Well it's not long now until I'm off to New Zealand, mainly to meet the pair on the right. Otis (nephew) and Aimee (niece and God daughter). However, I shall also be enjoying some really good scenery,travel and of course my beloved knitting. I have been trying to find New Zealand websites and blogs that will tell me what is going on down under.
It certainly doesn't seem as much of a public or networked community as we have here. However, I could be wrong. What if crafters there are luddites who are enjoying the simplicity of sticks and yarn without resorting to technology to advance themselves? What if I have got it totally wrong and find myself so absorbed with my blog, shop website that I eventually suck dry any creative enjoyment? Maybe we should abandon our keyboards, go outdoors and knit,knit,knit with nature all around?
"You're just knitting with 2 circulars!" they cried out in triumphant unison (they = Nikki and Ann). Here is what they explained to me regarding the two methods I had mixed up (thinking one was knitting with one circular and the other was the magic loop).
Magic Loop This is when you find a circular needle just doesn't shrink down with the circumference of your knitting in the round, your work is beginning to look a bit stretched. You pull a loop out to one side, keep that loop there and knit up to that point, then you need to pull the loop out from another place to make the next stitches slide right up against the ones just knitted so you can carry on. Your circular is too long and basically you are just taking up the slack at different places to compensate. Easy eh? Well, I tried this method when I had rubbishy circulars from years ago and if the 'wire' is brittle nylon, those stitches just want to pull apart and stretch in the wrong places and the loop isn't flexible enough.
Knitting with two circulars: I love dpns, even over straight needles and I own a huge collection with double sets in bamboo and birch. Aha, these are no good for discreet plane knitting though so I attempted to put into practice the idea of using two circulars which I thought (wrongly) involved one looping across the other with contact points but somehow used one to knit off the other. Ann sorted me out. Dvided stitches so half are on one ciruclar and half on the other. Knit half stitches on one circular with the opposite point of that circular until running out of stitches on that circular. Next knit ther half of the stitches on the other circular by bringing the opposite point of the same circular and knitting around. Then swap back to the first, repeat all of this knitting each sset of half the stitches but always usin the point of the same ciruclar so the stitches stay on the same circular throughout. Easy! Must do some photos you can download of this technique, when I get back from NZ of course.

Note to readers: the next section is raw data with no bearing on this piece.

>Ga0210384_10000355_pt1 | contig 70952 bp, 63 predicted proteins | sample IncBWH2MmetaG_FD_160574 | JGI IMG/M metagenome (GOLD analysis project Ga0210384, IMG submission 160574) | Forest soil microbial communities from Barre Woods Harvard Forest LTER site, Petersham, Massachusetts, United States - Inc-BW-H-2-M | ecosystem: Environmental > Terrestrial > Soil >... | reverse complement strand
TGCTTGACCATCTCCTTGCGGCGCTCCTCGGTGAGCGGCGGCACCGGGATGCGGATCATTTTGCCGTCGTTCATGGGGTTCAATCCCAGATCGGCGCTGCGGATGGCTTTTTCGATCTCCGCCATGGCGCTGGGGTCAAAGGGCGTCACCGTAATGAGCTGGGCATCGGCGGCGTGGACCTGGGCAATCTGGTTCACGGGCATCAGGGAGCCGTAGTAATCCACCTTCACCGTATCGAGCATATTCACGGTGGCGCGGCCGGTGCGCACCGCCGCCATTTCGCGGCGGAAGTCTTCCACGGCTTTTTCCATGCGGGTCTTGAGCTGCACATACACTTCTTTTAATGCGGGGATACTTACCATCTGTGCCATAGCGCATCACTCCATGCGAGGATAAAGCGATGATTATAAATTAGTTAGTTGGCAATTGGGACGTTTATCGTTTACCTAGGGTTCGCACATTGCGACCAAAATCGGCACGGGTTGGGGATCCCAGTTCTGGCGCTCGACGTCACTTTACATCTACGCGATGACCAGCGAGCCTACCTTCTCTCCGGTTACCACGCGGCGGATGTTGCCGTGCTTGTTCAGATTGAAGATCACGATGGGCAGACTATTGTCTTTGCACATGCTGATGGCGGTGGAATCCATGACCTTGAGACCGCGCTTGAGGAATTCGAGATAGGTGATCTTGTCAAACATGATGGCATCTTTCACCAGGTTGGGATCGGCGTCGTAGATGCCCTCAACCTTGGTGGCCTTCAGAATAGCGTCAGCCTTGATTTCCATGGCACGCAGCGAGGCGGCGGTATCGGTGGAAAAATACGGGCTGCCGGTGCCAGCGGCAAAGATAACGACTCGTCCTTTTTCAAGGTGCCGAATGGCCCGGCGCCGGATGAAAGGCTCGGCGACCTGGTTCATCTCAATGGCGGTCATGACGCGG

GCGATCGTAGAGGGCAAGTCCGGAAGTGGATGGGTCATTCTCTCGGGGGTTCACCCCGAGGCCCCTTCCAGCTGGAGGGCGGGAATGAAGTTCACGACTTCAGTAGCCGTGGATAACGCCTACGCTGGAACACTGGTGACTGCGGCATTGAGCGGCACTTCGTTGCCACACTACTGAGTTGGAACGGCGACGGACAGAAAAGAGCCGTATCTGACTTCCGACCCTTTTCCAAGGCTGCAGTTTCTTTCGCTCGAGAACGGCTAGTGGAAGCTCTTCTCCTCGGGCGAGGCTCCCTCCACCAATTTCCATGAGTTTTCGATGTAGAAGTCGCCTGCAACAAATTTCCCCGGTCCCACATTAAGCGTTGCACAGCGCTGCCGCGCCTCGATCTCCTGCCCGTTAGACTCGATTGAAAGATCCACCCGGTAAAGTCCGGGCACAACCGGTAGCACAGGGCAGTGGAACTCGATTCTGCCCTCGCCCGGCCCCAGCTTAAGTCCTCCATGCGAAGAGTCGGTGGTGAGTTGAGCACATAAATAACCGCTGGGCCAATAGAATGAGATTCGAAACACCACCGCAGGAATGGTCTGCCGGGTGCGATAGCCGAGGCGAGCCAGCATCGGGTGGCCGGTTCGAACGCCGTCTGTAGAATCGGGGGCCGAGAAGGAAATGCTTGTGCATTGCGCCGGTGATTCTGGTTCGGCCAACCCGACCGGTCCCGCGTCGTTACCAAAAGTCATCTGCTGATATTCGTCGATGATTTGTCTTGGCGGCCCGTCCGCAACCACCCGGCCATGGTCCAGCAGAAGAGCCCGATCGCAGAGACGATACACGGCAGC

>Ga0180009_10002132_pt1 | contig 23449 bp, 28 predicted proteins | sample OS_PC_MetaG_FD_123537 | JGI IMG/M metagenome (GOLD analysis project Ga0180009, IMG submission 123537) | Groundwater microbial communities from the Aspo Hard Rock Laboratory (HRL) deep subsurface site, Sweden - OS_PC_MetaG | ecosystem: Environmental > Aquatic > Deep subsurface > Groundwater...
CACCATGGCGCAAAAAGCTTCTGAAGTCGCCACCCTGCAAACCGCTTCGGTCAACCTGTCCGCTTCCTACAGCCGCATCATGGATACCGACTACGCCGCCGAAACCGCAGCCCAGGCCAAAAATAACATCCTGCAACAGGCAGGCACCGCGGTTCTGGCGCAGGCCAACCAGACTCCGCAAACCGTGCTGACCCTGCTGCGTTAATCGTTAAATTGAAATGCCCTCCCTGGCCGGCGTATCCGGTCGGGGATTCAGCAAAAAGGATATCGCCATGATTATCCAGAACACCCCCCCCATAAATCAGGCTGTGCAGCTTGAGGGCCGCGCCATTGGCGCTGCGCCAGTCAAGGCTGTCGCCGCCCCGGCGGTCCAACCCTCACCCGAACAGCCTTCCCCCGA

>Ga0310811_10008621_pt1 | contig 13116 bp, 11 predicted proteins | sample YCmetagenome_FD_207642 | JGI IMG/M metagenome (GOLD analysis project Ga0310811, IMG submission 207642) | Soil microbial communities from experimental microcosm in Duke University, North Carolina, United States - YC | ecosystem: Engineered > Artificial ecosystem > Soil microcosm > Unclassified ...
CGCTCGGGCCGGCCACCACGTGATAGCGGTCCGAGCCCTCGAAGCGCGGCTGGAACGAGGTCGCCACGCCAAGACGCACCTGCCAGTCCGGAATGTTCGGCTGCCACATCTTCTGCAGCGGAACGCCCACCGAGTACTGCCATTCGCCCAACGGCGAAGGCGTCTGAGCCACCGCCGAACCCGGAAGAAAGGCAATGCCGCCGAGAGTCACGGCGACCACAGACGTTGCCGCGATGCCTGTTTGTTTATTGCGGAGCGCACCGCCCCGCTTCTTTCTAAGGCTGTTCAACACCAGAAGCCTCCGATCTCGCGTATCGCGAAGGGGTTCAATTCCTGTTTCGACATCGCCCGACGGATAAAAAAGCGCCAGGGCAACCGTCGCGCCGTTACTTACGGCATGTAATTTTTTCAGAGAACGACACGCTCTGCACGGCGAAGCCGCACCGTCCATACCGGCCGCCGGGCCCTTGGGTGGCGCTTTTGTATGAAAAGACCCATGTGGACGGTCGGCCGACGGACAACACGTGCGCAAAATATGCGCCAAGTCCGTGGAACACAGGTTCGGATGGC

I am not one to learn techniques for the sake of it. who would have guessed that I would need to abandon the dpns. so thank goodness for knitting communities you can see in the flesh!
Must also mention here that Ann has started spinning, Nikki has started dyeing and I am honestly impressed with their work. Ann has found she likes to spin quite fine gauge yarns which is wonderful to hear because the world has enough thick and thin candy coloured yarn around. Nikki's colours from some acid dyes are not at all 'candy' like. However they are parrot like, I've just bought some yarn which retains a wonderful sheen whilst being dip dyed to a variety of tropical hues which I loved when I saw. Look out for an adult earflap hat or beret, which I will try to make in New Zealand if I can. I will mkae the pattern available to Nikki for her Fluffenstuff clients.
You can see more of what is available at Fluffenstuff